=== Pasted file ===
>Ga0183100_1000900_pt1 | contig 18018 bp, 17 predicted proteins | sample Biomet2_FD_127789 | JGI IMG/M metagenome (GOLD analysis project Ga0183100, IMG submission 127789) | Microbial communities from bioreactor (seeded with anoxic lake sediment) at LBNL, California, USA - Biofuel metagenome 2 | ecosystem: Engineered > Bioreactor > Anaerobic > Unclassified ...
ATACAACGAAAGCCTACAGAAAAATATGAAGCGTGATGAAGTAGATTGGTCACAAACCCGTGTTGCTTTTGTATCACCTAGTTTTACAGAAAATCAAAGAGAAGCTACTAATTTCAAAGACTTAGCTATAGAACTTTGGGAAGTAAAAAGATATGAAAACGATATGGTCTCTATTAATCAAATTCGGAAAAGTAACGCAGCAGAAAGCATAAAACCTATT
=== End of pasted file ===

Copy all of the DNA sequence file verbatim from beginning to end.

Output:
>Ga0183100_1000900_pt1 | contig 18018 bp, 17 predicted proteins | sample Biomet2_FD_127789 | JGI IMG/M metagenome (GOLD analysis project Ga0183100, IMG submission 127789) | Microbial communities from bioreactor (seeded with anoxic lake sediment) at LBNL, California, USA - Biofuel metagenome 2 | ecosystem: Engineered > Bioreactor > Anaerobic > Unclassified ...
ATACAACGAAAGCCTACAGAAAAATATGAAGCGTGATGAAGTAGATTGGTCACAAACCCGTGTTGCTTTTGTATCACCTAGTTTTACAGAAAATCAAAGAGAAGCTACTAATTTCAAAGACTTAGCTATAGAACTTTGGGAAGTAAAAAGATATGAAAACGATATGGTCTCTATTAATCAAATTCGGAAAAGTAACGCAGCAGAAAGCATAAAACCTATT